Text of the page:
Room 23

A gathering place for those who love the ABC TV show Lost. This blog was started by a group of Fans who kept the Season 3 finale talkback at Ain't It going all the way until the première of the 4th season as a way to share images, news, spoilers, artwork, fan fiction and much more. Please come back often and become part of our community.

Wednesday, April 22, 2009

'Lost': Untangling the mystery of viral video sensation 'What's in the Box?'

Apr 22, 2009, 12:00 AM by Jeff Jensen

Do filmmakers really need hundreds of millions of dollars and the resources of a major movie studio to make a super-cool science fiction movie? The answer is...well, yes. But maybe not for long, judging from the quality of "What's in the Box?," a viral video currently lighting up the web that many admirers suspect may have a connection to the TV series Lost. (It doesn't -- but more on that in a second.) The nine-minute short -- created by a computer-savvy Dutch dude name Tim Smit for "150 Euros and a pizza" (at least according to this interview) -- combines the video-camera perspective of Cloverfield with a conceit reminiscent of any number of videogames (example: Half Life) involving mad scientists tearing holes in the fabric of reality. The title refers to a mysterious cube that's used to shoot an energy beam into a whirling anomaly in the sky. (I love writing sentences like that.) Smit hopes to turn the short into a feature and has already received inquiries from Hollywood, including Twentieth Century Fox. Is he worth their interest? Judge for yourself:

So why do Lost fans suspect there could be connection? For starters, Smit's test film makes use of Michael Giacchino's Lost score. Moreover, there are two affiliated websites that make clever use of the show's mythology. One of the sites -- which includes credit info and a mysterious copyright date of 2018 -- asks you to enter a code to access more content. Bad guesses get you a standard response (“uh uh uh, you didn’t say the magic word”), but if you input Lost's famous numbers -- 4 8 15 16 23 42 -- you get a different message. Then, there’s another website named after the science lab from the video, The Babel Group, which includes a link to The Hanso Foundation, the mysterious philanthropic entity from Lost mythology that finances The Dharma Initiative. (Thanks to Doc Jensen reader “W Wyatt” for tipping me to all this.) (Also, I've just a found a guy as obsessed with all of this as I am, who's cracked all the codes at both sites. Check out his work if you, too, become fixated.)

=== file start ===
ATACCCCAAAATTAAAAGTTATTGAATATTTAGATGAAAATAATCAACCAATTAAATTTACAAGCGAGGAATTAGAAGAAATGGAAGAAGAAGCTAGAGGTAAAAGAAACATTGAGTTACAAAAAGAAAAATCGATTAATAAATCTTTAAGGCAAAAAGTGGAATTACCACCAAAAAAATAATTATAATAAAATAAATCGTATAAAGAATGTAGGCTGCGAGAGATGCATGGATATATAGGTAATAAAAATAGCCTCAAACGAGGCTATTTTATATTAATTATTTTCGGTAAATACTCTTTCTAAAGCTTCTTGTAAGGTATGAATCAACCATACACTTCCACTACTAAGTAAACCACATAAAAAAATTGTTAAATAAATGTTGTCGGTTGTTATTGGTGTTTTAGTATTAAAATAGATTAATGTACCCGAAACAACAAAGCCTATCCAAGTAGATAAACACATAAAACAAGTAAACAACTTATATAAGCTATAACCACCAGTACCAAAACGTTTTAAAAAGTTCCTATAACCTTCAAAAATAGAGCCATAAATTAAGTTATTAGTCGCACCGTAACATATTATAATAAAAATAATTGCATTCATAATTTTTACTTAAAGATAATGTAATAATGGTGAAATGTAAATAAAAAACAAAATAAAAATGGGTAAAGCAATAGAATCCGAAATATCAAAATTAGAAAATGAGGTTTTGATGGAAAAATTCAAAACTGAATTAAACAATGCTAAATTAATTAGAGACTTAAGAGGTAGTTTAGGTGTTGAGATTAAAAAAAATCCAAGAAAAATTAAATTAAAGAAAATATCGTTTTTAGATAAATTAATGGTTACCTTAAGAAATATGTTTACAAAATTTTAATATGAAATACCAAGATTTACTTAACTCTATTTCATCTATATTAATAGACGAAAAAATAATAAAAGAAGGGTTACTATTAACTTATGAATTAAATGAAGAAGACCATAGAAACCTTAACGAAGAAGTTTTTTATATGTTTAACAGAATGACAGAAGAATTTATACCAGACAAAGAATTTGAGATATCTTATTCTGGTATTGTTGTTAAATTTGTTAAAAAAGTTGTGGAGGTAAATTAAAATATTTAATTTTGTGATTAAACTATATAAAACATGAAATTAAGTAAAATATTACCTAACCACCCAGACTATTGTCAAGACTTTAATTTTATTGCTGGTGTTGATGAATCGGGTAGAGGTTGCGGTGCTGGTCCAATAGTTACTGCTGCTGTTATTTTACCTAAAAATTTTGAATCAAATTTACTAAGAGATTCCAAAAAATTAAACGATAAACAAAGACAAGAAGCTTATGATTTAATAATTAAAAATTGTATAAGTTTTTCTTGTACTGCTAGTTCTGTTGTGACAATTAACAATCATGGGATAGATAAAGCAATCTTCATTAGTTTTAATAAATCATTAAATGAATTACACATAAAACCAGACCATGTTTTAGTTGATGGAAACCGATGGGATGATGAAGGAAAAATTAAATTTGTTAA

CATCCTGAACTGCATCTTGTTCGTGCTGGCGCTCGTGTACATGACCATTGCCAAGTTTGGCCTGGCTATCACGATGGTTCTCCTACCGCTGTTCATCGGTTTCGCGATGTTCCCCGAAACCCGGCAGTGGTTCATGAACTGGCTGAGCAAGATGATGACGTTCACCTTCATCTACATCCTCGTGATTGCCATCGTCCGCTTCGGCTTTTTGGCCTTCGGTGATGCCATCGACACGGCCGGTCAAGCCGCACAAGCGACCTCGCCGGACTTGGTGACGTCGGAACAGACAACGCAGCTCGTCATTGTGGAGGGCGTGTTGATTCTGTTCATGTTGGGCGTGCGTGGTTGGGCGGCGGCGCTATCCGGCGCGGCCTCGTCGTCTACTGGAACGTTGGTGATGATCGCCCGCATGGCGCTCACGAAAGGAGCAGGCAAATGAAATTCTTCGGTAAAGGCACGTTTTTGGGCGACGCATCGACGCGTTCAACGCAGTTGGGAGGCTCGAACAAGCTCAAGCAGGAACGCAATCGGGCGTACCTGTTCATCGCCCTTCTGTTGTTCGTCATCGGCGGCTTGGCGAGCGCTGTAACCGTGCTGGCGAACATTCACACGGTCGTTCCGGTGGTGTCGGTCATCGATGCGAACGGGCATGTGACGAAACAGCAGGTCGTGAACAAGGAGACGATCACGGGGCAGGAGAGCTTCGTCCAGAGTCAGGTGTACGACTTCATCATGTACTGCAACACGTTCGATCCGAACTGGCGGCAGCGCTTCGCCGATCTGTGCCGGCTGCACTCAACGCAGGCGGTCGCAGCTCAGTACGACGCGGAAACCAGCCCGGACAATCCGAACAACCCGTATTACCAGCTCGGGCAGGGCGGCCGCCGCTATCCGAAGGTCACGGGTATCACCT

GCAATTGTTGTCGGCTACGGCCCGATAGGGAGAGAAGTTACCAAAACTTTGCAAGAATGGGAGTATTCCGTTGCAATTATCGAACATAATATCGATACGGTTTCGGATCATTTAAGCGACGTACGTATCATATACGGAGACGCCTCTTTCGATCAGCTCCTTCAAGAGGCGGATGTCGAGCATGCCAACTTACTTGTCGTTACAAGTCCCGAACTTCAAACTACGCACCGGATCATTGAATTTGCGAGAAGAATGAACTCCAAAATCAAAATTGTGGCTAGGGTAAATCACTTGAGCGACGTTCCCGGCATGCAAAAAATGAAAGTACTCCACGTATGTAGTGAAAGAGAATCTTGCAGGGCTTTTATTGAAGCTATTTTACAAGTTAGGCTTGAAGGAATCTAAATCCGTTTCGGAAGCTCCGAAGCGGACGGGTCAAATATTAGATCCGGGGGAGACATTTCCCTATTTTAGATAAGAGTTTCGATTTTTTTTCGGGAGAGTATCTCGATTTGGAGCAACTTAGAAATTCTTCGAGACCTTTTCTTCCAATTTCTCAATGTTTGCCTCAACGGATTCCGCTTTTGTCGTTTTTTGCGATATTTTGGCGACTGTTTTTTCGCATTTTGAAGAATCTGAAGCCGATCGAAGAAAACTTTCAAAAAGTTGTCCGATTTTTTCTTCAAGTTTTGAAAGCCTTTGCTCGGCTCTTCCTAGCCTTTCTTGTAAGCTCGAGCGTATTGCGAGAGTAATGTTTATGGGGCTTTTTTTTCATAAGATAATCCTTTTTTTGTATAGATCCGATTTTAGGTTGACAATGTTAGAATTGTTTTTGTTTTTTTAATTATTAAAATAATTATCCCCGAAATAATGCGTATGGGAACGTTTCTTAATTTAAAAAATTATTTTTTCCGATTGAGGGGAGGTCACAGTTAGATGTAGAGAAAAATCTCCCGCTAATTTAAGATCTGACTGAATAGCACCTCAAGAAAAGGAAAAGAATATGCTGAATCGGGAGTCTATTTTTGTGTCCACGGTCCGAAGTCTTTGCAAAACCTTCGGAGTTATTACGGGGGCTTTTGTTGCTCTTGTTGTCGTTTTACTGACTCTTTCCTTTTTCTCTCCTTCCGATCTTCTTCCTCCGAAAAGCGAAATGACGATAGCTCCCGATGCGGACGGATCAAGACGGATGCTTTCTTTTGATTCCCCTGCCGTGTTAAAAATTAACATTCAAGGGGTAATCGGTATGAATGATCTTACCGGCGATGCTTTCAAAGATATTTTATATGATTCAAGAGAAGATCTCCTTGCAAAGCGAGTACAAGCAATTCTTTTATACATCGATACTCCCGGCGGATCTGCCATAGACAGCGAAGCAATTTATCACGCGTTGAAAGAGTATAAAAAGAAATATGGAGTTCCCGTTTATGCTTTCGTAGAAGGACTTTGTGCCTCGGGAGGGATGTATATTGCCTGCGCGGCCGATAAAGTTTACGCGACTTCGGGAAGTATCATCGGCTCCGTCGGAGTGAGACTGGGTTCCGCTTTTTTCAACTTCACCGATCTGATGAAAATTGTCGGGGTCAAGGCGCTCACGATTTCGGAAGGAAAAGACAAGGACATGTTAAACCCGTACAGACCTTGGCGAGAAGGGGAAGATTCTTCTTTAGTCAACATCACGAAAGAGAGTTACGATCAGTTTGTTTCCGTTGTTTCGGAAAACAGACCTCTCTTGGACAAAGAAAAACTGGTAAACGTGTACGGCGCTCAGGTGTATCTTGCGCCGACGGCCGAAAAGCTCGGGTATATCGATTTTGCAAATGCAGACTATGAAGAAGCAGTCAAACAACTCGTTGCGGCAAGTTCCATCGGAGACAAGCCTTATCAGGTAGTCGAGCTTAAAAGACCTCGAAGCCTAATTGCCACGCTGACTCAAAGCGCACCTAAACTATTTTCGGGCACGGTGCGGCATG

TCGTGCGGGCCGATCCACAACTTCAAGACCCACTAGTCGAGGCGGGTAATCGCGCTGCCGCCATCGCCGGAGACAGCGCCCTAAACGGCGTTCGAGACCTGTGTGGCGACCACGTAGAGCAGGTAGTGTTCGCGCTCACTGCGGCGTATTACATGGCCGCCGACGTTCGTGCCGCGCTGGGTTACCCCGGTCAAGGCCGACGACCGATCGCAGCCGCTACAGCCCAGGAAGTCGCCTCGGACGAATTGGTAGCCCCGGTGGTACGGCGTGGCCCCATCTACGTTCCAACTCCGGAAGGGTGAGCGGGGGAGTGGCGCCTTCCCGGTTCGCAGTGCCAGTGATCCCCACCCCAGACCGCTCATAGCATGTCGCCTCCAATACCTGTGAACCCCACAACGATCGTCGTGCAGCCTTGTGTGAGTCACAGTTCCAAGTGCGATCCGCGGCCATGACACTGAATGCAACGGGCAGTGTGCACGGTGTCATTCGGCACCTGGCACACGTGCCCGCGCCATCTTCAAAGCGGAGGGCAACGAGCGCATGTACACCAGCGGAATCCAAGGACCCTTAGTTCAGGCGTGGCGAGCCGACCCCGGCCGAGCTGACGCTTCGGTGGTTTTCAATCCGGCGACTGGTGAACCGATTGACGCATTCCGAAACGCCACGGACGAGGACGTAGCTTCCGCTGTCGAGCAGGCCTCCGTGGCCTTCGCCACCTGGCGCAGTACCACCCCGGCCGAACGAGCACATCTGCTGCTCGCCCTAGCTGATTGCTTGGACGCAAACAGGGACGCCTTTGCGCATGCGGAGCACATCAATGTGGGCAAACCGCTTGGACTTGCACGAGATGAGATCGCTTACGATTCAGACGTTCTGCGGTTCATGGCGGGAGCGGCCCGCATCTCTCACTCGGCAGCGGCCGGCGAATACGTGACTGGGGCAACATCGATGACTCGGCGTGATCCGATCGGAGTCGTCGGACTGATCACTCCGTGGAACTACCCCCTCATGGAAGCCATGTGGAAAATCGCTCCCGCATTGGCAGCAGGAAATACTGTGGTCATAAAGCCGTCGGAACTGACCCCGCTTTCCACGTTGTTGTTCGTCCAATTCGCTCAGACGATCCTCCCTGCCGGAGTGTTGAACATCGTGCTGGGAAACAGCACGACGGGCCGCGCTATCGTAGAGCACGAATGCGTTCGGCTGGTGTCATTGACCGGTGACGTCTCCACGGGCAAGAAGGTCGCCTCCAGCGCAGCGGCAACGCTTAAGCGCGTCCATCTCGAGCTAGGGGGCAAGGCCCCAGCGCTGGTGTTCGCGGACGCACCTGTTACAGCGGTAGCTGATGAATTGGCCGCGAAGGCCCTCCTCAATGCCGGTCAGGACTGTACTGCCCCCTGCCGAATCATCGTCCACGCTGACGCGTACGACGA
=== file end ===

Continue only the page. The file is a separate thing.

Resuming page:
As of this writing, I can’t confirm if either of these sites are really connected to Smit’s short or if they are expressions of a creative fan culture that’s cleverly expanding the video’s reality-blurring mythos. I dig the latter possibility. But the fact that “What’s in the Box?” has either intentionally or inadvertently crossed into Lost's orbit is a bit more complicated, as I see it. On one hand, I think it’s fun. On the other hand, if there is no official connection, then what we have here is an aspiring entertainment franchise leveraging Lost arcana -- not to mention the voracious curiosity of Lost fan culture -- in order to generate interest (and therefore equity) for itself. I could see how some might find such marketing moxie pretty clever -- and how some might find it ethically suspect. Today, I find it pretty clever.

And so does Lost executive producer Damon Lindelof. No, folks, there isn't an official connection between the two entertainments. But Lindelof says he's pretty impressed by the vision and execution of “What's in the Box?,” although he recognizes that it exists within the provocative gray zone of today’s media world. “I think it's really cool we live in a day and age where 'intellectual property' is rendered pretty much moot,” Lindelof tells EW. “The fact that anyone with talent and a video camera -- or maybe just the video camera -- can tell a chapter of any story, whether it be their own or a continuation of someone else's, is pretty cool to me. But what's even cooler is when the fan-generated content becomes indistinguishable from the content generated by the creators themselves. The quality of "What's in the Box?" is secondary only to its mystery. And the fact that a first-person run through an urban center set to the occasional piece of Giacchino music and a few Hanso logos thrown into the corollary site makes people even ask whether or not this is officially attached to the Lost mythology is pretty damn spectacular.”

Please check back on Friday for a new Doc Jensen column. In the meantime, you can find all sorts of fun Lost stuff at's Totally Lost hub.

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